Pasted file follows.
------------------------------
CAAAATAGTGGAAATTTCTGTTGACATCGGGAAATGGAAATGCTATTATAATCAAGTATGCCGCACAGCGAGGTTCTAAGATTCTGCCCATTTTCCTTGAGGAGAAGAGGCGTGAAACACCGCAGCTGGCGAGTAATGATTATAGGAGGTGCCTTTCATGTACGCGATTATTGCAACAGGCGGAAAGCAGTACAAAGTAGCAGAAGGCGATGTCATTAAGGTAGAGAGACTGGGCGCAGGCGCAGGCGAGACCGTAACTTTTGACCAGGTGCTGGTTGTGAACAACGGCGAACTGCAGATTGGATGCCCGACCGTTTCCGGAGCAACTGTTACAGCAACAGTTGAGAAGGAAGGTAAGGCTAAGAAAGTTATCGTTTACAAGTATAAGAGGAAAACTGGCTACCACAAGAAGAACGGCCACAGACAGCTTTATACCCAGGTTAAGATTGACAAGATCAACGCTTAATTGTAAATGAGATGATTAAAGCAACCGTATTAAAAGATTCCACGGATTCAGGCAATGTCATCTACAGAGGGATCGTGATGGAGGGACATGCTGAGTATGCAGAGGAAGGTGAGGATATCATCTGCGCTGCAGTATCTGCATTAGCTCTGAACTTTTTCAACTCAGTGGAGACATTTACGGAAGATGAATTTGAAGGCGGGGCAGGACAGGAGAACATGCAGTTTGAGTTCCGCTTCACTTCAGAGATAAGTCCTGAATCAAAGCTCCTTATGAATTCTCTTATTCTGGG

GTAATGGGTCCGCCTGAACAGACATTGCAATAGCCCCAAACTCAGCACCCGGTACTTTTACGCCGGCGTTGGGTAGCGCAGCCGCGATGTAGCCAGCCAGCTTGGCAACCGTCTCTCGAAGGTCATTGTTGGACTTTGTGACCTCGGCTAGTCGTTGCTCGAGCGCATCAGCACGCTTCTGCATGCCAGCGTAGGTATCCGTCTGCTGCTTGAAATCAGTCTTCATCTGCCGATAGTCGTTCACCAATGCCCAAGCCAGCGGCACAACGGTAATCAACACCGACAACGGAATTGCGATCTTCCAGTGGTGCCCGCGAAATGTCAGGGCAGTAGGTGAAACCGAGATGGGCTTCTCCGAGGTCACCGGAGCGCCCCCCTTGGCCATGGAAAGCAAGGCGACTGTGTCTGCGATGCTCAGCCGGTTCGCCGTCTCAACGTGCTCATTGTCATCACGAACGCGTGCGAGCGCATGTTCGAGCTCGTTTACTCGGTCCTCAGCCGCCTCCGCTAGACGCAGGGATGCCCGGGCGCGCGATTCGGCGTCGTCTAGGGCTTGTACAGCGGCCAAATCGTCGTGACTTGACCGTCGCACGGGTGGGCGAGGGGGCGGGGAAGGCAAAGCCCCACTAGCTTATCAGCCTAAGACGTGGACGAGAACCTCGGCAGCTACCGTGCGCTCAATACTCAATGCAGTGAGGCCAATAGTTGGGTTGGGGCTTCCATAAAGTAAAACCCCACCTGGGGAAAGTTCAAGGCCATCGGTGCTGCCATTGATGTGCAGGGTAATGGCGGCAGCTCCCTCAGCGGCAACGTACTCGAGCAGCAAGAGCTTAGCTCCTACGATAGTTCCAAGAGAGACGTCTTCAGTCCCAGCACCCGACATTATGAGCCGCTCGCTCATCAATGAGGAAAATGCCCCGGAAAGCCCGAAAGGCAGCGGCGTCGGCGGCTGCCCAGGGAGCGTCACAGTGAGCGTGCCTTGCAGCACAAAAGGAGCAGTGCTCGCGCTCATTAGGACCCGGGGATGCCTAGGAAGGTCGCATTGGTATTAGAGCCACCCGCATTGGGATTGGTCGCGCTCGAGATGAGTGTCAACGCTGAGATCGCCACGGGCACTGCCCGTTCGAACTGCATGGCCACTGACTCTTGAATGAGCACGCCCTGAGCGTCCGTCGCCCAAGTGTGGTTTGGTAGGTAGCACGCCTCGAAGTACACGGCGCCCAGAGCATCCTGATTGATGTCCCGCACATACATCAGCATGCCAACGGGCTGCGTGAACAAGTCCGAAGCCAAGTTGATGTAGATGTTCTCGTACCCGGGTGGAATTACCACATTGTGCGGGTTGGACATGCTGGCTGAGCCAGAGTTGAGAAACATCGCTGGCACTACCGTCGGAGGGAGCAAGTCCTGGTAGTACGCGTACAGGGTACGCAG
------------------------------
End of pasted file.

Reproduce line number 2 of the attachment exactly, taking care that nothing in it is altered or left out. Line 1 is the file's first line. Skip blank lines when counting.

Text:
GTAATGGGTCCGCCTGAACAGACATTGCAATAGCCCCAAACTCAGCACCCGGTACTTTTACGCCGGCGTTGGGTAGCGCAGCCGCGATGTAGCCAGCCAGCTTGGCAACCGTCTCTCGAAGGTCATTGTTGGACTTTGTGACCTCGGCTAGTCGTTGCTCGAGCGCATCAGCACGCTTCTGCATGCCAGCGTAGGTATCCGTCTGCTGCTTGAAATCAGTCTTCATCTGCCGATAGTCGTTCACCAATGCCCAAGCCAGCGGCACAACGGTAATCAACACCGACAACGGAATTGCGATCTTCCAGTGGTGCCCGCGAAATGTCAGGGCAGTAGGTGAAACCGAGATGGGCTTCTCCGAGGTCACCGGAGCGCCCCCCTTGGCCATGGAAAGCAAGGCGACTGTGTCTGCGATGCTCAGCCGGTTCGCCGTCTCAACGTGCTCATTGTCATCACGAACGCGTGCGAGCGCATGTTCGAGCTCGTTTACTCGGTCCTCAGCCGCCTCCGCTAGACGCAGGGATGCCCGGGCGCGCGATTCGGCGTCGTCTAGGGCTTGTACAGCGGCCAAATCGTCGTGACTTGACCGTCGCACGGGTGGGCGAGGGGGCGGGGAAGGCAAAGCCCCACTAGCTTATCAGCCTAAGACGTGGACGAGAACCTCGGCAGCTACCGTGCGCTCAATACTCAATGCAGTGAGGCCAATAGTTGGGTTGGGGCTTCCATAAAGTAAAACCCCACCTGGGGAAAGTTCAAGGCCATCGGTGCTGCCATTGATGTGCAGGGTAATGGCGGCAGCTCCCTCAGCGGCAACGTACTCGAGCAGCAAGAGCTTAGCTCCTACGATAGTTCCAAGAGAGACGTCTTCAGTCCCAGCACCCGACATTATGAGCCGCTCGCTCATCAATGAGGAAAATGCCCCGGAAAGCCCGAAAGGCAGCGGCGTCGGCGGCTGCCCAGGGAGCGTCACAGTGAGCGTGCCTTGCAGCACAAAAGGAGCAGTGCTCGCGCTCATTAGGACCCGGGGATGCCTAGGAAGGTCGCATTGGTATTAGAGCCACCCGCATTGGGATTGGTCGCGCTCGAGATGAGTGTCAACGCTGAGATCGCCACGGGCACTGCCCGTTCGAACTGCATGGCCACTGACTCTTGAATGAGCACGCCCTGAGCGTCCGTCGCCCAAGTGTGGTTTGGTAGGTAGCACGCCTCGAAGTACACGGCGCCCAGAGCATCCTGATTGATGTCCCGCACATACATCAGCATGCCAACGGGCTGCGTGAACAAGTCCGAAGCCAAGTTGATGTAGATGTTCTCGTACCCGGGTGGAATTACCACATTGTGCGGGTTGGACATGCTGGCTGAGCCAGAGTTGAGAAACATCGCTGGCACTACCGTCGGAGGGAGCAAGTCCTGGTAGTACGCGTACAGGGTACGCAG